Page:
A theoretical analysis will take a concept or a particular theorist's framework and examine it for the rhetorical payoff it provides (or fails to provide)—what it tells us about the world, or fails to tell us about the world. The first step is to become an authority on some concept (ethos, figuration, stasis, ...) or theorist (Augustine, Vinsauf, Whatley, ...). As an authority, you will then see with particular clarity how successful the concept or theorist is, where the failures might be, whether there is a need to augment, constrain, reshape, or even discard the concept or framework. Your paper will argue such a position. It will not just be an explanation of the concept or the framework, but an analysis of it.

What matters for your understanding, and consequently for your grade, is how you develop your analysis: what your examination yields in terms of understanding the artifact or the concept or the framework, and how you demonstrate that yield (significantly including the research you marshall and deploy, and the cogency of your argument).

Whichever form your paper takes, you will need to write up a proposal and discuss it with me before you write the essay. You will need to identify the thesis you will be arguing (for instance, the argument in Brian De Palma's Redaction is effective, or not, because of its understanding, or not, of the relation between, presumption, burden proof, and emotion; Augustine's notion of ethos is obsolete, or not, because its conception of rhetorical situation is not applicable to digital social networks). You will need to do preliminary research on your thesis—what are the important primary and secondary texts, and why are they important—which means visiting the library, even if only virtually, and going beyond the course readings, lectures, and discussions.

My evaluation of the essay (including the proposal) will depend on the soundness, analytical sophistication, research depth, and rhetorical appropriateness of your work, along the following metrics:

Articulation of your thesis
3% 10%
Research outline
Style and grammar (sentence and paragraph structure, diction, spelling, punctuation, agreement, ...)
Articulation of your thesis
10% 90%
Use of evidence (research and analysis)
Quality of argument
Style and grammar (as above)

309B, The podcast

This course is being podcast. The discussions will be recorded and mounted on the web, for download. Whenever I use presentation files, as will happen occasionally, they will also be mounted for download (in pps format).

Please note that these are not true podcasts, in the sense of being designed for solitary listening. They are largely verbatim records of class lectures and discussion. As such there are glitches, false starts, occasional rants, poorly recorded student questions, excrutiating silences as the professor waits for answers to questions or searches for a piece of chalk, and so on. You should in no way think of these as substitutes for attending the class, and listening to them is not mandatory. But they may be useful, and we have the technology, so we are making them available.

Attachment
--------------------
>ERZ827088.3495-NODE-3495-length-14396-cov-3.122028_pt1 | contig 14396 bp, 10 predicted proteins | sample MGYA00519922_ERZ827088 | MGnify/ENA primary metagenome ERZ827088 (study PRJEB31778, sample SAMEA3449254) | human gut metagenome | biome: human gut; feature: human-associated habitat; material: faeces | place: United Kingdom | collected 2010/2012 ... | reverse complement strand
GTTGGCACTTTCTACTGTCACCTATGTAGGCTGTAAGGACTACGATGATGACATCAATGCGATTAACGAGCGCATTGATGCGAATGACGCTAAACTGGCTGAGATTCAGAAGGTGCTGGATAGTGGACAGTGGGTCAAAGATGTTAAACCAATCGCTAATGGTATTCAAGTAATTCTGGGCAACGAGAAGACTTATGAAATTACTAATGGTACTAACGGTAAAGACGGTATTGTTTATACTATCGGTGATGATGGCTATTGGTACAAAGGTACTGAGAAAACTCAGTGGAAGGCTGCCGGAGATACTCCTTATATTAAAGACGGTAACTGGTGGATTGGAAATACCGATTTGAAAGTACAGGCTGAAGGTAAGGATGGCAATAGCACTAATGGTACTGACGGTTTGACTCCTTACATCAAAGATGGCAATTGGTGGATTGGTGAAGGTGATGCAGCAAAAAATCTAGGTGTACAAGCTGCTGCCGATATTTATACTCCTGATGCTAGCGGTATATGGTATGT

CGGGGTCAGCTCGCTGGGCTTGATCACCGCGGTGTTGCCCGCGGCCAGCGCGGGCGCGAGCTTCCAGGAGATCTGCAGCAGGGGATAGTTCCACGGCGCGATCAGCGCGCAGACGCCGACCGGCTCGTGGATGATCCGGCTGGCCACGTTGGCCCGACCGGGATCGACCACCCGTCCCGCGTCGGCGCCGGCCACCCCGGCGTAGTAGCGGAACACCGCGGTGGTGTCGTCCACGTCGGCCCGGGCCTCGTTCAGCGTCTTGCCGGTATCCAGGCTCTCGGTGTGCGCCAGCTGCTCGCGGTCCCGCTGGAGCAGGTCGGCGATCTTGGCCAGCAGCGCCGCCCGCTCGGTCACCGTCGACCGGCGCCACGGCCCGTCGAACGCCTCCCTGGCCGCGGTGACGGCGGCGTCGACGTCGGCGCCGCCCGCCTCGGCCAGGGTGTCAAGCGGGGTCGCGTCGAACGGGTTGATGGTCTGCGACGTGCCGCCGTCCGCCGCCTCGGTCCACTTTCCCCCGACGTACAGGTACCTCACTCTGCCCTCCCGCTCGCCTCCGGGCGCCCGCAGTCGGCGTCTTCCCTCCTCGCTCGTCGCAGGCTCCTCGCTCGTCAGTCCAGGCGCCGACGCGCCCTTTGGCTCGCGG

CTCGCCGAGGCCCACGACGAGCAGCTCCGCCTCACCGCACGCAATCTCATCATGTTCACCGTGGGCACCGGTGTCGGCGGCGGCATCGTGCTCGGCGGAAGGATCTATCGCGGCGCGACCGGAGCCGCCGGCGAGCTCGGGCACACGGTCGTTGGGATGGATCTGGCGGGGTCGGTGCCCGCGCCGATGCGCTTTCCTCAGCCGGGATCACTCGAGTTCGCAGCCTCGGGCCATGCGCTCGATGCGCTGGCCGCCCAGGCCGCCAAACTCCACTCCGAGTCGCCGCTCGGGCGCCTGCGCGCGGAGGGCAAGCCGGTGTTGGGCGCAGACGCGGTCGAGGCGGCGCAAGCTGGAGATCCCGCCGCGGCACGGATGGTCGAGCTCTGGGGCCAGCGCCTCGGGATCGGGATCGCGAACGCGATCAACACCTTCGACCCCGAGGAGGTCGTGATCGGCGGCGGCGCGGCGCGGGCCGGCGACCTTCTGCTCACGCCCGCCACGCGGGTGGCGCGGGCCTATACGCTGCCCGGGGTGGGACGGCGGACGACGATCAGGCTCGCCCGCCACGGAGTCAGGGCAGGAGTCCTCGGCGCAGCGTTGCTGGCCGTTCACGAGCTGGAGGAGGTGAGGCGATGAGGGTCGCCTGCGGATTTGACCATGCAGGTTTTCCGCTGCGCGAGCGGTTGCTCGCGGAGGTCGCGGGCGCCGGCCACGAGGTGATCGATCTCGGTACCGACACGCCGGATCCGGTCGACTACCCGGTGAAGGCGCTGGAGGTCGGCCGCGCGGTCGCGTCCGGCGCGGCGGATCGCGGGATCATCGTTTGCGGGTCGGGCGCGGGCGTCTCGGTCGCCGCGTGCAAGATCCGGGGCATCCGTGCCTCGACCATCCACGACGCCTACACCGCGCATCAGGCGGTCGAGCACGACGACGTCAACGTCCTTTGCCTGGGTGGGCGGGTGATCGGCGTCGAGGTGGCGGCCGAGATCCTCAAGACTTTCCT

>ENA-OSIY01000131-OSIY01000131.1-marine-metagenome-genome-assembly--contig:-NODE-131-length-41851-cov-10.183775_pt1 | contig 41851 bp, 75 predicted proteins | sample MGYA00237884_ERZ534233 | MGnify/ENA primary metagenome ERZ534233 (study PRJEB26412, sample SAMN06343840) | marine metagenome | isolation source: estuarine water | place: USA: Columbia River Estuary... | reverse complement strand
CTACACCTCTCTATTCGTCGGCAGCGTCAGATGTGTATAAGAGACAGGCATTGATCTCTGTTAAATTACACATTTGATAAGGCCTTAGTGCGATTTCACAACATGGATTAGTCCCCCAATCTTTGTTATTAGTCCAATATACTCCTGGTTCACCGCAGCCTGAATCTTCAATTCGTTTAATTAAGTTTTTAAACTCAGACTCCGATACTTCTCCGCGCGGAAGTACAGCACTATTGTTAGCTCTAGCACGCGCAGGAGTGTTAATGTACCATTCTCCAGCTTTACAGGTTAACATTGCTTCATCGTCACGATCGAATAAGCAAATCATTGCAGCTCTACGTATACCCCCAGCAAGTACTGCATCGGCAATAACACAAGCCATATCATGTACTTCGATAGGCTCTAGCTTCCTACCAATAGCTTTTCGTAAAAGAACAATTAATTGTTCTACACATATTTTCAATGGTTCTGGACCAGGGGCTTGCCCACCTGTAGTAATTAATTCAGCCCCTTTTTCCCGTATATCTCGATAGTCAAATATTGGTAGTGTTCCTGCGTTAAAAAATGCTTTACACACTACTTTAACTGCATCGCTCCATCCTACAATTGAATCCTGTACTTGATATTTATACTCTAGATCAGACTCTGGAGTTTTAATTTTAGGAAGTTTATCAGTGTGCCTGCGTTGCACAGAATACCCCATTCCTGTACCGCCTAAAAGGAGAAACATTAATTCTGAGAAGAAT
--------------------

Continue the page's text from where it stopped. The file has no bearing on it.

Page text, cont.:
Userid: ENG309BS08

Password: DayShics (i.e., DayShics)


The Medieval Sourcebook (letters, contrcs, other documents)

Humanism (overview)

The Englightenment (overview)

The Victorian Web (comprehensive discussions, loads of material)

Silva Rhetoricae (figure definitions, rhetorical terminology, loads of examples)

American Rhetoric (video, excerisizes, definitions, speeches)

Culture Cat (rhetoric and feminism)


Do the readings before the assigned class.

If you have any questions, please make sure you ask them.

Familiarize yourself with Policy #71, especially as to plagiarism and other forms of cheating.







6 May

Hello; how art thou?

8 May


De doctrina Book 4

Wells, 37, 38

13 May


Anicius Manlius Severinus Boethius
"An Overview of the Structure of Rhetoric"

Wells, 39, 40

15 May


Robert of Basevorn
from The Forms of Preaching

Wells, 42, 43

20 May

Wells, 44, 45

22 May


Geoffrey of Vinsauf
from Poetria Nova

Wells, 46, 47

27 May


Philip Melanchthon
In Praise of Eloquence

Wells, 48, 49

Listen to a podcast on Christine de Pisan's Book of the City of Ladies; read excerpts from it (16 - 20).

29 May

Laura Cereta
Letter to Bibulus

3 June


Warren Chappell and Robert Bringhurst
From A Short History of the Printed Word

Wells, 50, 51

5 June


Peter Ramus
from Logic

Check out Ian Blechschmidt's
Ramus Learning Object

10 June


Thomas Wilson
from The Arte of Rhetorique, Book 3; From "What a figure is" up to (and including) "Resting vpon a poinct"

Lit students may want to check out George Puttenham's The Art of English Poesy (e.g., 1.3 - 1.5, Book 3)
12 June

Francis Bacon
from The New Organon, Aphorisms XXXVIII - XLIV; LIX, LX
from The Advancement of Learning, 2.13, 2.14, 2.15, 2.16, 2.18

Wells, 52

17 June

Wells, 53

19 June

24 June Dissent

Margaret Fell
"Women's Speaking Justified"

Wells, 54

26 June

Humanist backlash

Essay proposals due

Giambattista Vico
from On the Study Methods of our Time

Wells, 55

1 July


3 July


Madeleine de Scudéry
Of Conversation

Wells, 56

8 July


Thomas Sheridan
from A Course of Lectures on Elocution

Gilbert Austin
from Chironomia

Wells, 57

10 July


Hugh Blair
Summaries of Lectures on Rhetoric and Belles Lettres—I, II, XIV, XV, XXV, XXVI

Wells, 58

15 July

Wells, 59

17 July


Bishop Richard Whately
from Elements of Rhetoric

Wells, 60
22 July

Herbert Spencer
Philosophy of Style

Wells, 61

24 July

The compositional turn

Alexander Bain
from English Composition and Rhetoric

Wells, 62

29 July

Course review, exam preparation; Essays due

7 August
Final Exam, 4:00-6:30, PAC 12